Reference is now made to FIGS. 3-6 where session diagrams are shown depicting the interaction between various components during a data access pursuant to embodiments disclosed herein. In particular, the process diagrams depict interaction between a data owning session, an access mark, and a friend session. Referring first to FIG. 3, a session 300 is shown representing the relatively simple case where a friend session is able to confirm that the data owning session will be suspended during the period that the data access is performed. For example, this may occur where the friend session is able to detect that the data owning session has been blocked by the friend session itself (e.g., where the friend session has placed a lock on the data). Session 300 includes step 302 where the friend session detects that the data owning session is blocked while the friend session is active. Step 304 represents the data access performed by the friend session.

Referring now to FIG. 4, a session 310 is shown which represents the case where the friend session detects (at 312) that the owner session is not blocked. The friend session (at 314) marks that a data access is pending for the data owning session, and finds (at 316) that the data owning session is suspended. The access mark is visible to the data owning task, but in this example, the data owning task does not wake up during the period in which the friend session accesses the data (shown as 318). Once data access is completed, the friend session removes the access mark (at 320). To ensure that the data owning session has not been activated during the period in which the friend session was accessing the data, the friend session again checks to see that the data owning session is suspended at 322. Since the data owning session remains suspended, there is no collision and the data access process is complete.

Referring now to FIG. 5, a session 350 is shown which represents a more complex case where the data owning session is found suspended but attempts to wake-up during the period in which the friend session is performing a data access. At 352, the friend session detects that the owner session is not blocked, and the friend session creates an access mark at 354. At 356 the friend session confirms that the data owning session is suspended. However, in this process example, the data owning session attempts to wake up at 360 but finds out that the access mark for the data has been set (at 362). The data owning session places itself back in a suspended state at 364, waiting for a wake-up message from the friend session that indicates data access is done. At 358 the friend session performs the data access. Upon completion of the data access, the friend session removes the access mark at 366, and again confirms that the data owning session is suspended at 368. At 368, however, the friend session also detects that the data owning session is waiting for a wake-up message. At 370, a wake-up message is sent to the data owning session and the data owning session activates and is able to access the data.

Referring to FIG. 6, a session 372 is shown which represents a further case where the data owning session is found running. Process 372 starts, like the other sessions discussed above, with the friend session detecting at 374 that the data owning session is not blocked. An access mark is set at 376 and the friend session attempts (at 378) to confirm that the data owning session is suspended. However, in this example, the friend session learns that the data owning session is not suspended, but is instead active and running. The friend session sends a data access message (at 380) to the data owning session containing all information needed for the data owning session to execute the data access action on behalf of the friend session. The data owning session performs the data access action at 384. Upon completion of the data access, the data owning session removes the access mark set by the friend session (at 386), and sends a wake-up message to the friend session to let the friend session run again. Finally, at 390, the data owning session suspends itself.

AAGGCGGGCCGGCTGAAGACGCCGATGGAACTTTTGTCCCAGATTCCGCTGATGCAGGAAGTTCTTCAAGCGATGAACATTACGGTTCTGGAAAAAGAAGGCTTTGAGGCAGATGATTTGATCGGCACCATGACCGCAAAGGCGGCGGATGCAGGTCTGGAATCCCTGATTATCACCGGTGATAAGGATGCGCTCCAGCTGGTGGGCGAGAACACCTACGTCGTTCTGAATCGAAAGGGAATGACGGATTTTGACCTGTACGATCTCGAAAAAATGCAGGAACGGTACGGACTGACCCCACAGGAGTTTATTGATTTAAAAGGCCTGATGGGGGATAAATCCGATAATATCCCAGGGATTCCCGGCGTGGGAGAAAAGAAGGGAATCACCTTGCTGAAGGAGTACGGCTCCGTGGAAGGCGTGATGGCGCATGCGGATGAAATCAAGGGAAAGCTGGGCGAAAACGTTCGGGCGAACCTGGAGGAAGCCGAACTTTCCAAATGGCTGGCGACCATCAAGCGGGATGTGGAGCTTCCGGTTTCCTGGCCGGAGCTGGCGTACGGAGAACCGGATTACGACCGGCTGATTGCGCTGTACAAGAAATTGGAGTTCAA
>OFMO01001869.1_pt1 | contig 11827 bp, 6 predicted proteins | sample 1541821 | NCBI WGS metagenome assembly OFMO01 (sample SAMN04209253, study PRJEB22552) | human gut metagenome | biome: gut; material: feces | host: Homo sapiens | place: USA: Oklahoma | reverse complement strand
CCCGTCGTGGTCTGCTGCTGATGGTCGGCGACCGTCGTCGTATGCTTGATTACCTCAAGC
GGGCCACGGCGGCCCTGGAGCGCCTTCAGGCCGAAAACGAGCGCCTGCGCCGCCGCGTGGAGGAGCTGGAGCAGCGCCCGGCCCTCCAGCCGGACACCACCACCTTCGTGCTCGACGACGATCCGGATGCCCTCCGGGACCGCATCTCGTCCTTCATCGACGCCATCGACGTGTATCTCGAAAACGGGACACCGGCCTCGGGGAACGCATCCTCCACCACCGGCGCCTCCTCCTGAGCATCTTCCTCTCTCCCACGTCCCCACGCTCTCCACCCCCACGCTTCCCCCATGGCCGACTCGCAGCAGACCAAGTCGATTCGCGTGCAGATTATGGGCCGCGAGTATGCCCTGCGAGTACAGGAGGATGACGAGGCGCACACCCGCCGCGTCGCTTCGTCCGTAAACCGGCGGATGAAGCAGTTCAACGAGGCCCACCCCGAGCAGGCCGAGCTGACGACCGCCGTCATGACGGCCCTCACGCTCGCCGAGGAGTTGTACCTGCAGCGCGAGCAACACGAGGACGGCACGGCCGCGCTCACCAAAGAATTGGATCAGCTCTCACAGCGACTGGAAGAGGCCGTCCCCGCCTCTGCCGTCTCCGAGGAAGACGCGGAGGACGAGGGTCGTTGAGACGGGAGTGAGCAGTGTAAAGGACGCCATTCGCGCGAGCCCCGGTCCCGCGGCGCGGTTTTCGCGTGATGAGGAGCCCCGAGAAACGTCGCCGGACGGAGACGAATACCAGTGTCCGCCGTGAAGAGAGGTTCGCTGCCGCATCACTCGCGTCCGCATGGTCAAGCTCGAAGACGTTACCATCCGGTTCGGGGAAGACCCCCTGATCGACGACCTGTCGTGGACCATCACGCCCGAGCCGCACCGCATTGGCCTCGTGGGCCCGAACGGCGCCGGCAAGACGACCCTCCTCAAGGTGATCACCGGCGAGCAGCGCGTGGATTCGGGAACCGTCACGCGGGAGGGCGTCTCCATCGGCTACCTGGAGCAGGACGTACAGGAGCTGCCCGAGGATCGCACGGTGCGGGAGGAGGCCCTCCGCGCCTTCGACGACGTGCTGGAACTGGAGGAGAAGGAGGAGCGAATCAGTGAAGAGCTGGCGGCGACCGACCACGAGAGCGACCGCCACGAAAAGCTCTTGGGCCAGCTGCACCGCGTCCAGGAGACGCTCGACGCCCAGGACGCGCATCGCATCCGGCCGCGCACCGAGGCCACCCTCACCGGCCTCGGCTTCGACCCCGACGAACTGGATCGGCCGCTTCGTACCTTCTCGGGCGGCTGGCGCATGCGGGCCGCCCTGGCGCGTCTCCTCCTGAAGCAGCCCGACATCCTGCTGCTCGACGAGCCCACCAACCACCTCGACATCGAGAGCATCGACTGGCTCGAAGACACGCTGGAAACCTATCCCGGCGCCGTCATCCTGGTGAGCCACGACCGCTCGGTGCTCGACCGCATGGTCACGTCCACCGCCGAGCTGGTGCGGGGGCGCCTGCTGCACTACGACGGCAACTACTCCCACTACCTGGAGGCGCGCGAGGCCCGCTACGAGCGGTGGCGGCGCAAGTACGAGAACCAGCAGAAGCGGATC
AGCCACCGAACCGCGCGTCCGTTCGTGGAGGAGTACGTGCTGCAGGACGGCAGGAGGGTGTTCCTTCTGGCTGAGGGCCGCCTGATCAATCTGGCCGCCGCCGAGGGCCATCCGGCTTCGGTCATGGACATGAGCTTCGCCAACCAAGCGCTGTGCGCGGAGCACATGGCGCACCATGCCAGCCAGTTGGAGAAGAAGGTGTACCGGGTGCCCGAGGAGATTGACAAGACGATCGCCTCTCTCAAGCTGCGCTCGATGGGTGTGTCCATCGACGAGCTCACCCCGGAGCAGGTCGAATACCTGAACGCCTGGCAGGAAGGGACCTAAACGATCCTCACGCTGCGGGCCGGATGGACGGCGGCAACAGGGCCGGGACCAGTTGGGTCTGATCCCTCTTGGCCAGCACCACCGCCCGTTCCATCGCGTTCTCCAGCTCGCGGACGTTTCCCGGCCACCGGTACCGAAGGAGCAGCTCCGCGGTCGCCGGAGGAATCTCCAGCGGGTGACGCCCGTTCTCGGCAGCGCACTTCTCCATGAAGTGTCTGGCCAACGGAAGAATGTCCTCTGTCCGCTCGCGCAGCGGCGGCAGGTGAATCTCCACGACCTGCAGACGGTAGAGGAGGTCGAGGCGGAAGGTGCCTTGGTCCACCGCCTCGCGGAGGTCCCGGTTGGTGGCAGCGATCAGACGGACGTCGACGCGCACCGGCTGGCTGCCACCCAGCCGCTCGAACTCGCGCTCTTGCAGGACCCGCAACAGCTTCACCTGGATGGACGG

Briefly referring again to FIG. 1, some or all of the devices of system 100 may be computing devices such as, for example, one or more personal computers, servers, workstations, or the like. Each device may include one or more microprocessors used to execute processor-executable process steps so as to perform the session access processes described herein. Each device may include one or more communication ports used to transmit and to receive data from other devices, including I/O devices, other devices of system 100, or the like. Some or all of the devices of system 100 may be in communication via one or more communication networks or protocols, including, for example, a local area network, a wide area network, a telephone network, a cellular network, a fiber-optic network, a satellite network, an infrared network, a radio frequency network, and any other type of network that may be used to transmit information between devices. These various elements are known to those skilled in the art and are therefore not shown in detail herein.

Although the present invention has been described above with respect to some embodiments thereof, it should be noted that the above-described embodiments may be altered to create completely or partially different embodiments without departing from the spirit and scope of the appended claims.

Classifications
U.S. Classification726/27, 713/182
International ClassificationH04L9/32, H04N7/16, G06F17/30, H04L9/00, G06K9/00, G06F7/04, H04K1/00, H03M1/68
Cooperative ClassificationG06F9/524
European ClassificationG06F9/52D
Legal Events
DateCodeEventDescription
Jun 8, 2012FPAYFee payment
Year of fee payment: 4
Sep 1, 2005ASAssignment
Owner name: SAP AKTIENGESELLSCHAFT, GERMANY
Free format text: CORRECTIVE ASSIGNMENT TO CORRECT THE NAME OF THE ASSIGNOR. PREVIOUSLY RECORDED AT REEL 016119 FRAME0517;ASSIGNORS:MENSING, JORG;ROEDLING, RAYMOND;WISSBROCK, ROBIN;REEL/FRAME:016716/0747
Effective date: 20041220
Free format text: CORRECTIVE ASSIGNMENT TO CORRECT THE NAME OF THE ASSIGNOR. PREVIOUSLY RECORDED AT REEL 016119 FRAME0517.;ASSIGNORS:MENSING, JORG;ROEDLING, RAYMOND;WISSBROCK, ROBIN;REEL/FRAME:016716/0747
Dec 20, 2004ASAssignment
Owner name: SAP AKTIENGESELLSCHAFT, GERMANY
Free format text: ASSIGNMENT OF ASSIGNORS INTEREST;ASSIGNORS:MENSING, JORG;ROEDLING, RAYMOND;WISSBROCK, ROBIN;REEL/FRAME:016119/0517
Effective date: 20041220